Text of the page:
fermentation modifiers (ionophores), but the specific formulation must have FDA approval based on its
level of consumption and effectiveness.


Molasses-based feeds have a number of advantages as a supplement.

1. They utilize and increase the value of by-products from Florida industries and provide a locally
available, economical feed for cattle.

2. Cattle consume molasses rather slowly even when it is offered on a free-choice basis. These feeds
provide a consistent supply of nutrients to all cattle in a herd over an extended period. Fewer feed
troughs are needed than with dry supplements.

3. There is little waste.

4. They serve as a good carrier for many ingredients which will be uniformly dispersed in a stable

5. They provide a readily available source of energy.

6. Molasses mixtures require less labor in handling and feeding if proper equipment is available.

7. Molasses supplements are high in magnesium, potassium and sulfur.

8. Molasses mixtures can increase total dry matter intake when fed with concentrate or forage diets.


A number of precautions should be considered when purchasing and using molasses-based mixtures.
These are listed as follows.

1. Ingredient formulation and nutrient content can vary widely among manufacturers and/or
molasses sources.

2. Over consumption or under consumption may occur.

3. Labeling may be inconsistent.

4. Materials of low nutritional value may be included.

5. Molasses mixtures may contain considerable amounts of water (moisture on the analysis tag).

6. Flow characteristics of molasses mixtures may be reduced during cold temperatures.

7. Molasses mixtures may ferment if the moisture level is too high.

8. It is difficult to incorporate some materials into a molasses mixture; suspension characteristics
should be evaluated to be sure materials do not separate.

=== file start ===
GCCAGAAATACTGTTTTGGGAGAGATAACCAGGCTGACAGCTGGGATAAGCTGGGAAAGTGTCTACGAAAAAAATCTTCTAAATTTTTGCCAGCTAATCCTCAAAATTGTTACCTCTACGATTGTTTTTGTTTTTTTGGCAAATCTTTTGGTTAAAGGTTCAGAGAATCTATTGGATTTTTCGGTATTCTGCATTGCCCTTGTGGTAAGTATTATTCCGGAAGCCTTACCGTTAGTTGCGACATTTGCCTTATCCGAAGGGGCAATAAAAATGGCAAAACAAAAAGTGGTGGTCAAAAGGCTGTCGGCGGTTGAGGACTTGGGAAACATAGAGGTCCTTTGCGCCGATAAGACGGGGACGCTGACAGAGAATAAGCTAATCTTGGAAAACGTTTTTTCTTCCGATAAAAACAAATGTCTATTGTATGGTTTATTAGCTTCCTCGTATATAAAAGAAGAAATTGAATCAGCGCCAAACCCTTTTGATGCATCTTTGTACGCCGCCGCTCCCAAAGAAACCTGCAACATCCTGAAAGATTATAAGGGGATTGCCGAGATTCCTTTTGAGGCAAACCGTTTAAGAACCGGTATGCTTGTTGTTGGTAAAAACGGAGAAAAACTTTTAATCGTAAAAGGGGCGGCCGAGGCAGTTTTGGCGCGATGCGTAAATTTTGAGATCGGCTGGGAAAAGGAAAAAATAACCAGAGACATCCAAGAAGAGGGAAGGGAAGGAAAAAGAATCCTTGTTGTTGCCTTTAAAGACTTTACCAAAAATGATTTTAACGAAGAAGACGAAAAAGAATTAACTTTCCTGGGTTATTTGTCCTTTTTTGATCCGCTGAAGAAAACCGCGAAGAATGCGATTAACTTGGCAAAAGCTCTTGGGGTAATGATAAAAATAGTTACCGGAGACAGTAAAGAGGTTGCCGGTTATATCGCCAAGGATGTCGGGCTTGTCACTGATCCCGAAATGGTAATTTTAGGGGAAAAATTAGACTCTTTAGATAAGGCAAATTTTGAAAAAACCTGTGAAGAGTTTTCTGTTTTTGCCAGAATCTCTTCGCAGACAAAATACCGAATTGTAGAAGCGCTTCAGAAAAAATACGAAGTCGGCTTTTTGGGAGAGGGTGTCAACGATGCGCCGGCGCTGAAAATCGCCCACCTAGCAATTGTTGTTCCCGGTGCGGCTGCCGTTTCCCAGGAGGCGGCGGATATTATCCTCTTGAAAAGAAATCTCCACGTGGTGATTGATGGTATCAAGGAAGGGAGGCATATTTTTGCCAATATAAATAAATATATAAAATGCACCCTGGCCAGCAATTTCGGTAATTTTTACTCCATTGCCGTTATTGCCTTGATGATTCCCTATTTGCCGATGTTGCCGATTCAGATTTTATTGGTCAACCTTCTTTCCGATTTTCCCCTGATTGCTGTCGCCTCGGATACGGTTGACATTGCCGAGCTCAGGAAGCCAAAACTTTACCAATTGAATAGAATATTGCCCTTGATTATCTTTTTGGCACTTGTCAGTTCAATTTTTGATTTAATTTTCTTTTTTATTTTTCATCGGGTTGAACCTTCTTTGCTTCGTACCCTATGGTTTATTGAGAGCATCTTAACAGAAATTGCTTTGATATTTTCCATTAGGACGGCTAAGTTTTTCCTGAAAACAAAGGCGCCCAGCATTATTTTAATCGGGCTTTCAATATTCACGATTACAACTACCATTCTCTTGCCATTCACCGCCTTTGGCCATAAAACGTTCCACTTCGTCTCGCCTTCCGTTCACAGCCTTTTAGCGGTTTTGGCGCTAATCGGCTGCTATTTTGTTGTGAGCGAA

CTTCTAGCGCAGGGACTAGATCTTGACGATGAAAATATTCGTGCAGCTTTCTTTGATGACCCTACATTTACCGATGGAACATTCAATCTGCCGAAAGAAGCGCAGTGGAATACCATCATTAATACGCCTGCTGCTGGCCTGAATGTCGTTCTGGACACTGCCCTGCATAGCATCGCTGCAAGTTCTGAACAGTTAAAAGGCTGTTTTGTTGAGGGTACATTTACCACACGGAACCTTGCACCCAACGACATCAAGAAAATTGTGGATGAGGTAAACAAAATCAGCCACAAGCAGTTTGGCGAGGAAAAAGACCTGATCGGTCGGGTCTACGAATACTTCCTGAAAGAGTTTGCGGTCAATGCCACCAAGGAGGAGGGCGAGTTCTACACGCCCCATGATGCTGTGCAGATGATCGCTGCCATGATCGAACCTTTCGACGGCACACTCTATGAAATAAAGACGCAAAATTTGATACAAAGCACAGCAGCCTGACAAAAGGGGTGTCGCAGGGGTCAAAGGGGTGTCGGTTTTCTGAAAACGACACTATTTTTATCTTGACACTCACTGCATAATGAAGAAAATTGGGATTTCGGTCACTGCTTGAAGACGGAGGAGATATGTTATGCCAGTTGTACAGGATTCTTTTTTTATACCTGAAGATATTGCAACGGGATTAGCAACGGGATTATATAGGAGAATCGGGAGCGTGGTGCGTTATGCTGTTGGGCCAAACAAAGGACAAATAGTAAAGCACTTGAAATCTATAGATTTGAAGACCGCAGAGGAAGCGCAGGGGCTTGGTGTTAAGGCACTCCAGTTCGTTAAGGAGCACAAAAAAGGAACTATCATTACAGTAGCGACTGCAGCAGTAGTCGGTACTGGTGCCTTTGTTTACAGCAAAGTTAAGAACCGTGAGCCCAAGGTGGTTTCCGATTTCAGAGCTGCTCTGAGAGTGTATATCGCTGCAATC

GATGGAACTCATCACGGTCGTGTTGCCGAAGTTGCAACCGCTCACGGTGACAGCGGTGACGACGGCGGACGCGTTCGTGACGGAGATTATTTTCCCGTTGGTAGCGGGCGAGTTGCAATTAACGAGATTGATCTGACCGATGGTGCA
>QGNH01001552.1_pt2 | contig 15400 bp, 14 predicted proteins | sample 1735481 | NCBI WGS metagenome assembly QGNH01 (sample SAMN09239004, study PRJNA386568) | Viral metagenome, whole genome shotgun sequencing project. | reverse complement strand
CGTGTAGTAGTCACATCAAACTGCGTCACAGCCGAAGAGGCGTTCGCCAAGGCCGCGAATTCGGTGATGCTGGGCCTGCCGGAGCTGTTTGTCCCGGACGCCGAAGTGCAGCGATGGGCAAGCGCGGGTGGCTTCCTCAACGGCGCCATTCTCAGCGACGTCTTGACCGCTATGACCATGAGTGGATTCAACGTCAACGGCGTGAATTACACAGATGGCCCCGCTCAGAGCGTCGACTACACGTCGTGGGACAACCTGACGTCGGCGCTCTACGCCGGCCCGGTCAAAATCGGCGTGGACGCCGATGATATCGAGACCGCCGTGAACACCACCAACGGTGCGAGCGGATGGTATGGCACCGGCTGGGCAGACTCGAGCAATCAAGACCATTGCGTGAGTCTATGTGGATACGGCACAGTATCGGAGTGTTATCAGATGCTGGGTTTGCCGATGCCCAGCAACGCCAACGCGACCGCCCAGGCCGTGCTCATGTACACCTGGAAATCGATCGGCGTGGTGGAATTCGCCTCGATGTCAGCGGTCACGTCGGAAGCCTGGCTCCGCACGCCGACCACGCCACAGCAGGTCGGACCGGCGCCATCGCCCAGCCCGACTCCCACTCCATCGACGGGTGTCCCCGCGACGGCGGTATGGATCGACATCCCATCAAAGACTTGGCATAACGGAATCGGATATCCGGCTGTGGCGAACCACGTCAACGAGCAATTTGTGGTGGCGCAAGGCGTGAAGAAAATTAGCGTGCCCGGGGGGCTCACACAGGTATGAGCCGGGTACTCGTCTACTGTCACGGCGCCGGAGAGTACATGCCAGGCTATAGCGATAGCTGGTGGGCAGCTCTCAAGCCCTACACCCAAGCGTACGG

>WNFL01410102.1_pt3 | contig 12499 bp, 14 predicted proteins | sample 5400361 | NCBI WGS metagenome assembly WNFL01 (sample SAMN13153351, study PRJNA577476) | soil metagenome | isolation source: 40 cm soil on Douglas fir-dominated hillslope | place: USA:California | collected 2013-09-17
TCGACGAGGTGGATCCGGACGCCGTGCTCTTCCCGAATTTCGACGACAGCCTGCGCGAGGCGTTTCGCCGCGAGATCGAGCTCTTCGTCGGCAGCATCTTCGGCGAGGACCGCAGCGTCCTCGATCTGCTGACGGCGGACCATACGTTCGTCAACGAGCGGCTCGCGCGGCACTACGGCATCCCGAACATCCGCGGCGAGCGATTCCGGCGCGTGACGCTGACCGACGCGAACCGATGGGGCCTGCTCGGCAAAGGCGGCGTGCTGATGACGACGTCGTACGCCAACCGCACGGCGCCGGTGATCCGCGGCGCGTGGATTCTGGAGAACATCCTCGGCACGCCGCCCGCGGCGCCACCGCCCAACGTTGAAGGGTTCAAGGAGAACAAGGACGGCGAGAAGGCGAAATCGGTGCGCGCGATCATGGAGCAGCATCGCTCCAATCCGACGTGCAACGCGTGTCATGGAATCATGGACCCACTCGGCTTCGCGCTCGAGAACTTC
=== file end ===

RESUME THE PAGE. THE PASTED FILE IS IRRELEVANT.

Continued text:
9. Adequate quantities of forage or roughage should be provided when feeding molasses

Table 1. Ingredients used in molasses-based feeds.

Energy Ingredients
Sugarcane molasses
Citrus molasses
Beet molasses
Starch molasses (corn and sorghum, Hydrol)
Hemicellulose extract (wood molasses, Masonex)
Fats, tallow, oils
Condensed extracted glutamic acid fermentation product (Dyne Ferm)
Lignin suffonate (HN4, Ca, Mg)
Wet brewers solubles
Fish solubles
Citrus and cane molasses distillers solubles
Wheat distillers solubles
Miscellaneous liquid residues from production of Bakers yeast, potable alcohol, enzymes, distilled

vinegar, citric acid, and amino acids
Condensed soybean solubles
Condensed molasses solubles

Nitrogen Ingredients
Ammonium polyphosphates
Ammonium sulfate
Ammoniated thio-sulfate
Corn solubles
Fish solubles
Ammoniated lignin sulfonate
Natural protein ingredients

Mineral and Vitamin Ingredients
Vitamins A, D, and E
Calcium chloride or sulfate
Phosphoric acid
Ammonium polyphosphates
Magnesium sulfate
Sodium chloride, sulfate, or bicarbonate
Ethylene diamine dihydroiodide (iodine)
Sulfate or chelated form of iron, copper, cobalt, zinc, manganese, and boron

Sodium selenate or selenite

ionophores (monensin and lasalocid)
Suspension agents (gums and clays)

Some molasses-based mixtures contain urea. A major concern when feeding molasses-based mixtures
containing urea is toxicity. To prevent this, a few simple precautions should be taken.

1. Never feed mixtures from an open trough in which the equivalent crude protein from non-protein
nitrogen exceeds 15%, unless it is a formula that limits intake.

2. Never offer starving or underfed cattle free access to medium or high non-protein nitrogen molasses
supplements. Fill them up with forage or other feeds first.

3. Always provide adequate quantities of forage or other feeds along with the high non-protein nitrogen
molasses supplement.


It is important to learn as much as possible about the composition of a molasses-based mixture in order
to select the correct formula at the lowest cost. The most helpful source of information is the feed
analysis tag. An example is presented in Figure 1. Study all feed analysis tags carefully.

Be certain that nutrients or items listed on the tag are contained in significant quantities and relate to
cost. In terms of cost of the feed and the quantity required by cattle, the two most important nutrients are
energy and crude protein. Minerals and vitamins are important, but are required in small quantities, and
the cost of adding them is relatively small. Minerals and vitamins also may be provided in a mineral
supplement available to cattle all year.

The following guidelines can be used to evaluate the information on the feed analysis tag.

1. Energy content--It is difficult to evaluate the energy of molasses-based supplements, since standard